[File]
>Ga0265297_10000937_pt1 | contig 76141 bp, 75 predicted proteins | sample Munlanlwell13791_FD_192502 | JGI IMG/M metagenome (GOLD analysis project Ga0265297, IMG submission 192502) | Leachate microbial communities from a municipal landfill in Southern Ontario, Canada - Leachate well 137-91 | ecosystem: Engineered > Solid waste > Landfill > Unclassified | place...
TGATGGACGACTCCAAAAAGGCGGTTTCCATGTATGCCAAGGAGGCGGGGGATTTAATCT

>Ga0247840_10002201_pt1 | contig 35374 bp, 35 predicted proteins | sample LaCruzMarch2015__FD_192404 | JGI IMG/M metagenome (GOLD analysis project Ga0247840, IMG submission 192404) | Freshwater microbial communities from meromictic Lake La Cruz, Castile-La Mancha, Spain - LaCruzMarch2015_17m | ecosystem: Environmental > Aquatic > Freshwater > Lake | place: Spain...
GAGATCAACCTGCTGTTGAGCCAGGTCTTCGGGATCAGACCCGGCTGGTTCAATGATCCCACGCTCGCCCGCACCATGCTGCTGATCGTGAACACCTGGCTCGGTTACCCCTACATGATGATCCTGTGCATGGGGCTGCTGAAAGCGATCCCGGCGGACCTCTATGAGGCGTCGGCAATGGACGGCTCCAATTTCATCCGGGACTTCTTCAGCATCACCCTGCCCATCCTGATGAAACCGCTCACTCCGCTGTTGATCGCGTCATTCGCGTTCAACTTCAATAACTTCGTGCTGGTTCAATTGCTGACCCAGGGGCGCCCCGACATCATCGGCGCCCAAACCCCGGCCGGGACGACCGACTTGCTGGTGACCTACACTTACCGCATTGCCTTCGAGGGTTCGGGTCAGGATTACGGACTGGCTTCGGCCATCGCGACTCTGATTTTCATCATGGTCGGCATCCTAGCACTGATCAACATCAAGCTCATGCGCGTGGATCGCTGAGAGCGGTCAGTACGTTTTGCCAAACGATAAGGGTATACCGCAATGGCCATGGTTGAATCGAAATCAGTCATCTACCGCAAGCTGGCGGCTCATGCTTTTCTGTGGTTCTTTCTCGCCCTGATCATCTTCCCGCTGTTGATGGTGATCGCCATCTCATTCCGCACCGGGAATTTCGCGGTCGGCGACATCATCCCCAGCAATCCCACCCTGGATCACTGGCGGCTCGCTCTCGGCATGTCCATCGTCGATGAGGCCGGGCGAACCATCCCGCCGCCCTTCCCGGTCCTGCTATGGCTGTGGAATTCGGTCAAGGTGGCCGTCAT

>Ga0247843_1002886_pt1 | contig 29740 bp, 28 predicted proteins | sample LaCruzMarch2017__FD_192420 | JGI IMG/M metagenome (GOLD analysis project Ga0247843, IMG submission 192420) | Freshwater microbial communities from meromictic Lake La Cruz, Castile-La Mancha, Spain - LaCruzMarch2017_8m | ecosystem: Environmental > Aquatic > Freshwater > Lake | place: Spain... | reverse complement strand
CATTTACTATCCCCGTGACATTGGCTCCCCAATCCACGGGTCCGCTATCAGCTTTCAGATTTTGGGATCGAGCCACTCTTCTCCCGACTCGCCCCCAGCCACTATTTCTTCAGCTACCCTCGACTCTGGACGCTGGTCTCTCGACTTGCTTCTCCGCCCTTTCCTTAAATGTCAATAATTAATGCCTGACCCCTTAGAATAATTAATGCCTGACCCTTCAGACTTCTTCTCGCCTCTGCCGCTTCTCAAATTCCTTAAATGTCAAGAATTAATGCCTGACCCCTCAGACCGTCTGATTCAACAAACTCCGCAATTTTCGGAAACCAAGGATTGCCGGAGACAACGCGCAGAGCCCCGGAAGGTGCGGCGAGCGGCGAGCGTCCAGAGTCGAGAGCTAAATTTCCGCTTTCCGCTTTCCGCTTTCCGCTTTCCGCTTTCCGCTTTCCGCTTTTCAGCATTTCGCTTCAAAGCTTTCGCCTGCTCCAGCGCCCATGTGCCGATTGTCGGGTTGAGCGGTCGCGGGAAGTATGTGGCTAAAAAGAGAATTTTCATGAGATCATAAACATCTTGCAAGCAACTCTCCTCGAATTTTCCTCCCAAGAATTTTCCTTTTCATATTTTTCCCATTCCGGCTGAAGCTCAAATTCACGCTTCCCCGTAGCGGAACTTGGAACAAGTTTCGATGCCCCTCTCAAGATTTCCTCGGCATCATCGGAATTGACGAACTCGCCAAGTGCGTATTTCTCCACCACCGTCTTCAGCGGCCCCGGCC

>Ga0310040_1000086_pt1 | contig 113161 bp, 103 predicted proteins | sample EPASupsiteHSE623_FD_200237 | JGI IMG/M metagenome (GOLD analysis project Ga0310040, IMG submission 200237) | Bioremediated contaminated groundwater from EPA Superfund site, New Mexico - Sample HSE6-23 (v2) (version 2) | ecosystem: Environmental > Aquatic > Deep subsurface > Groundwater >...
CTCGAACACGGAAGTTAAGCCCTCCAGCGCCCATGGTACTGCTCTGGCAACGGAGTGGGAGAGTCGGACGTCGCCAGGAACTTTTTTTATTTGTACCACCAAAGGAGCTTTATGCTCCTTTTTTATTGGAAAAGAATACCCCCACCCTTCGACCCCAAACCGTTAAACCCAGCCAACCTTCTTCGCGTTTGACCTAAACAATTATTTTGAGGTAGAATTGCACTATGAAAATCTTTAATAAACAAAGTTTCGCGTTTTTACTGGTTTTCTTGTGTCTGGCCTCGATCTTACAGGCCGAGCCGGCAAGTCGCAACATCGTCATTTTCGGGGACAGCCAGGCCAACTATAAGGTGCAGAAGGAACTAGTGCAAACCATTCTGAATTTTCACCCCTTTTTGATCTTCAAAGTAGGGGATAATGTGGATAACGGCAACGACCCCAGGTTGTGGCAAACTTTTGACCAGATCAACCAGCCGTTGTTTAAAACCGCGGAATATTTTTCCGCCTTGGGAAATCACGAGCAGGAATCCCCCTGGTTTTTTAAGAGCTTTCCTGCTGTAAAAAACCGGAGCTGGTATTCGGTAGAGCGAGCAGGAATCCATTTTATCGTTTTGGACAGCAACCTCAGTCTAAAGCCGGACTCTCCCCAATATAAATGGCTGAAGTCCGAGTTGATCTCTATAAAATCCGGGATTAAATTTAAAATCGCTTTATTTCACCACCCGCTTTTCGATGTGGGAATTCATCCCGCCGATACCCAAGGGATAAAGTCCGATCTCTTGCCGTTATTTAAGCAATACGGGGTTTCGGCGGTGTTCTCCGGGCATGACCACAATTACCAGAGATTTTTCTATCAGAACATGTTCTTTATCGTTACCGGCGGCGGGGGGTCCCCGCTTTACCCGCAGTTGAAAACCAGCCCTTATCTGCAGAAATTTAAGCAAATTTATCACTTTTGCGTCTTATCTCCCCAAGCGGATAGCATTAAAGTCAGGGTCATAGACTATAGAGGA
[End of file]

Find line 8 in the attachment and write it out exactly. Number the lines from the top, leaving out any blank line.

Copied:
CTCGAACACGGAAGTTAAGCCCTCCAGCGCCCATGGTACTGCTCTGGCAACGGAGTGGGAGAGTCGGACGTCGCCAGGAACTTTTTTTATTTGTACCACCAAAGGAGCTTTATGCTCCTTTTTTATTGGAAAAGAATACCCCCACCCTTCGACCCCAAACCGTTAAACCCAGCCAACCTTCTTCGCGTTTGACCTAAACAATTATTTTGAGGTAGAATTGCACTATGAAAATCTTTAATAAACAAAGTTTCGCGTTTTTACTGGTTTTCTTGTGTCTGGCCTCGATCTTACAGGCCGAGCCGGCAAGTCGCAACATCGTCATTTTCGGGGACAGCCAGGCCAACTATAAGGTGCAGAAGGAACTAGTGCAAACCATTCTGAATTTTCACCCCTTTTTGATCTTCAAAGTAGGGGATAATGTGGATAACGGCAACGACCCCAGGTTGTGGCAAACTTTTGACCAGATCAACCAGCCGTTGTTTAAAACCGCGGAATATTTTTCCGCCTTGGGAAATCACGAGCAGGAATCCCCCTGGTTTTTTAAGAGCTTTCCTGCTGTAAAAAACCGGAGCTGGTATTCGGTAGAGCGAGCAGGAATCCATTTTATCGTTTTGGACAGCAACCTCAGTCTAAAGCCGGACTCTCCCCAATATAAATGGCTGAAGTCCGAGTTGATCTCTATAAAATCCGGGATTAAATTTAAAATCGCTTTATTTCACCACCCGCTTTTCGATGTGGGAATTCATCCCGCCGATACCCAAGGGATAAAGTCCGATCTCTTGCCGTTATTTAAGCAATACGGGGTTTCGGCGGTGTTCTCCGGGCATGACCACAATTACCAGAGATTTTTCTATCAGAACATGTTCTTTATCGTTACCGGCGGCGGGGGGTCCCCGCTTTACCCGCAGTTGAAAACCAGCCCTTATCTGCAGAAATTTAAGCAAATTTATCACTTTTGCGTCTTATCTCCCCAAGCGGATAGCATTAAAGTCAGGGTCATAGACTATAGAGGA